EllieGirl, hang in there. We all make mistakes, and I've certainly made worse ones that this. One time I made what was to be a very special suit dress and on the final step, slashing the button holes, my seam ripper got away from me and I slashed an inch beyond the end of the button hole, front and center. I didn't have enough of the fabric to replace that section. That was after about 35 years of sewing experience. Bleurk. One reason to love quilting: no button holes.
    If you have the ability to drop the feed dogs on your machine (most new ones and several older models have that ability) then the feed dogs will not move back and forth and whatever your stitch length is set one will not be a factor.]

  21. #21
    Super Member quiltmom04's Avatar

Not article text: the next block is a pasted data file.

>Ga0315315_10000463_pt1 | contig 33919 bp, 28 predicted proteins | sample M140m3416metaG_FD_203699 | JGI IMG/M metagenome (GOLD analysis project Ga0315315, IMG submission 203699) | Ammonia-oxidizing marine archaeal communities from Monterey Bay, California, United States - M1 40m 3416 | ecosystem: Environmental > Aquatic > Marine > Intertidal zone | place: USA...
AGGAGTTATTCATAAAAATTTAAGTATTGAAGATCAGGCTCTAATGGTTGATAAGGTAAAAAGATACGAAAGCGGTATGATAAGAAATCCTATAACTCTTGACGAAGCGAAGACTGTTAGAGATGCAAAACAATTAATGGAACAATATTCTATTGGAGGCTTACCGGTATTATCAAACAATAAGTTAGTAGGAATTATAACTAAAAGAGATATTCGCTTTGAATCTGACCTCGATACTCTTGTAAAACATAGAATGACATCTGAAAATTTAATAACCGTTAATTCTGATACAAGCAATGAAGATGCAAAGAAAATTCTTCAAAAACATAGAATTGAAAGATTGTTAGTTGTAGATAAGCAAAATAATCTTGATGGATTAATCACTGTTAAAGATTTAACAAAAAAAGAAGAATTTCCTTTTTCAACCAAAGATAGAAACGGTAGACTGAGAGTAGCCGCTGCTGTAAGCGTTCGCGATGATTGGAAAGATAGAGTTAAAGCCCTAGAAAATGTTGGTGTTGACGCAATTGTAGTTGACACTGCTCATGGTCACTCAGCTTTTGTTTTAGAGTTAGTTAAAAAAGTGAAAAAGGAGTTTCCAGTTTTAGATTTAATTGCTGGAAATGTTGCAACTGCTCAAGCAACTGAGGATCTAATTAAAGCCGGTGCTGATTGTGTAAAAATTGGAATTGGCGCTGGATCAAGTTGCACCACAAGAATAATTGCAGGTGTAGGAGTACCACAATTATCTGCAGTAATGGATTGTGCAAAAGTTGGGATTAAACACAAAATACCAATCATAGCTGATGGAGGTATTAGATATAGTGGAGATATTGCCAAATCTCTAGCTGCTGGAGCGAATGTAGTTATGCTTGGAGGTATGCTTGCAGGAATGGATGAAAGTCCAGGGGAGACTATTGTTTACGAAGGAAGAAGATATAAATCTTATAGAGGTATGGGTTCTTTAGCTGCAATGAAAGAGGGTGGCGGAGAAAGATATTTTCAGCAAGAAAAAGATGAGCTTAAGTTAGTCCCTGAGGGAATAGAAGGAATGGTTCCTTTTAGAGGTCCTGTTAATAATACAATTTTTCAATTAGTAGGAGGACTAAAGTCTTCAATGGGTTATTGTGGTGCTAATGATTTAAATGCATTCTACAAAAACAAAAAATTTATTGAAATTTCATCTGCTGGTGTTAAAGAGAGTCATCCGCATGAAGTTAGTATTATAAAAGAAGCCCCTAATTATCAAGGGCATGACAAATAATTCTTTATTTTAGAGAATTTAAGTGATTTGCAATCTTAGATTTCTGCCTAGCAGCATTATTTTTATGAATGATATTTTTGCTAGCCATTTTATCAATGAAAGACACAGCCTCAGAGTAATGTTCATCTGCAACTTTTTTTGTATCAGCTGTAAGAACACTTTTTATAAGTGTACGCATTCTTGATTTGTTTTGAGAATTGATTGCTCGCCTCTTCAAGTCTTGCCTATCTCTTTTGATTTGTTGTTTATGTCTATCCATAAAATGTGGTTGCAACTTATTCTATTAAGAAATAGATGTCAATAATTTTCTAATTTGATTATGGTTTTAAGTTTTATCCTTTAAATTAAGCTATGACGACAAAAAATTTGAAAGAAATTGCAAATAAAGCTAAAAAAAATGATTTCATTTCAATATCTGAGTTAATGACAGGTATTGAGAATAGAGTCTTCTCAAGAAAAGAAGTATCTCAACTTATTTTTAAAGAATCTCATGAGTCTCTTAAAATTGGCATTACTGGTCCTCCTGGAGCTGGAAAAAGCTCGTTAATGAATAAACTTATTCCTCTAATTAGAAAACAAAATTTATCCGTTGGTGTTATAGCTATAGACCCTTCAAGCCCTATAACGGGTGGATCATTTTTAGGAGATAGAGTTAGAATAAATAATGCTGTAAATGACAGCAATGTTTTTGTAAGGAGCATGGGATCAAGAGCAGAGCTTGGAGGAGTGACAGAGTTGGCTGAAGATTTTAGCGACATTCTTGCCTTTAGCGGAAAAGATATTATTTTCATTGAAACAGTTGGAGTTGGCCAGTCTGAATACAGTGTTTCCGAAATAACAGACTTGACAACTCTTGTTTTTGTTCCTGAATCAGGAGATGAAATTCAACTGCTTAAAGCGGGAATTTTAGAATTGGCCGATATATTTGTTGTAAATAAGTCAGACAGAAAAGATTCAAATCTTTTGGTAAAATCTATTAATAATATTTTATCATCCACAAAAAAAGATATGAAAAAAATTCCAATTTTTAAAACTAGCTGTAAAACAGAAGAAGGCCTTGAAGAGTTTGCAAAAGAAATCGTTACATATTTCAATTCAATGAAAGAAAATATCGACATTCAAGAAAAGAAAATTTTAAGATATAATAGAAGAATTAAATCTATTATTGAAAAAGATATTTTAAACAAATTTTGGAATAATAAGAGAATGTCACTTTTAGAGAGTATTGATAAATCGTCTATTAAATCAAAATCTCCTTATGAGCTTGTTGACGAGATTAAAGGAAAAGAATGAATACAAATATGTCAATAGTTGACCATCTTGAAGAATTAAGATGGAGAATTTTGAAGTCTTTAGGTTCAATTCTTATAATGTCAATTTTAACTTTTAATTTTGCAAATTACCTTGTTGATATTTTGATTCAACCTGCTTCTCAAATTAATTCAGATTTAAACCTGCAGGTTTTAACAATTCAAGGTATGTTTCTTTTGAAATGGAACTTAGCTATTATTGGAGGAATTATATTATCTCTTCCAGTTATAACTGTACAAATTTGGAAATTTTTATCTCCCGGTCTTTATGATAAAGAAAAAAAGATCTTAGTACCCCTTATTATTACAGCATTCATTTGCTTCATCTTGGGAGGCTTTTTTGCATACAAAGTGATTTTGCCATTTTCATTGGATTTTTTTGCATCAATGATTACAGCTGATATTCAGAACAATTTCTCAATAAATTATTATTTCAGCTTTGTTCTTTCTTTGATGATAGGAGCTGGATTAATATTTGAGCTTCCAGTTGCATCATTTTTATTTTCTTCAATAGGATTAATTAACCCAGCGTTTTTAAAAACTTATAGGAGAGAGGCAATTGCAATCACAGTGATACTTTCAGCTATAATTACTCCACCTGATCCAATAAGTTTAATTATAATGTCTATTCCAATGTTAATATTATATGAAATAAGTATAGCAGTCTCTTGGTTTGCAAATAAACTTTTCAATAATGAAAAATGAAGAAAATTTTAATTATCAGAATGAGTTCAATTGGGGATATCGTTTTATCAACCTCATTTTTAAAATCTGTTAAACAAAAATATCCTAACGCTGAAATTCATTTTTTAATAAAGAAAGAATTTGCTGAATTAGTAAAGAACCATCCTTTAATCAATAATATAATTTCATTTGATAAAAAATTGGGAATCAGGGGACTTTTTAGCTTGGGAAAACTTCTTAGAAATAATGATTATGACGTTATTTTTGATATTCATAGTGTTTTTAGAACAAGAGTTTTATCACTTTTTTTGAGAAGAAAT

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    When you are FMQing, you DO NOT have to change the stitch length. YOU are the one moving the fabric, and if you move it slow, the stitches will be small and if you move it fast they will be longer. You can set the stitche length to 0 or 4 and it won't make a bit of difference. But , you're right, a zero tension will screw things up!

  22. #22
    Super Member Pat G's Avatar
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    Quote Originally Posted by snipforfun View Post
    If you have the feed dogs it doesnt make any difference what the stitch length is. I have heard that is better for the machine if it is on zero, but I dont know why.
    I'm totally with you on this. I don't understand changing the stitch length either since I always thought it's the "driver" & speed that determines the stitch. What am I missing?

  23. #23
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    Yea that's not a lot of fun but a lesson learned.
    "Life's tragedy is that we get old too soon and wise too late".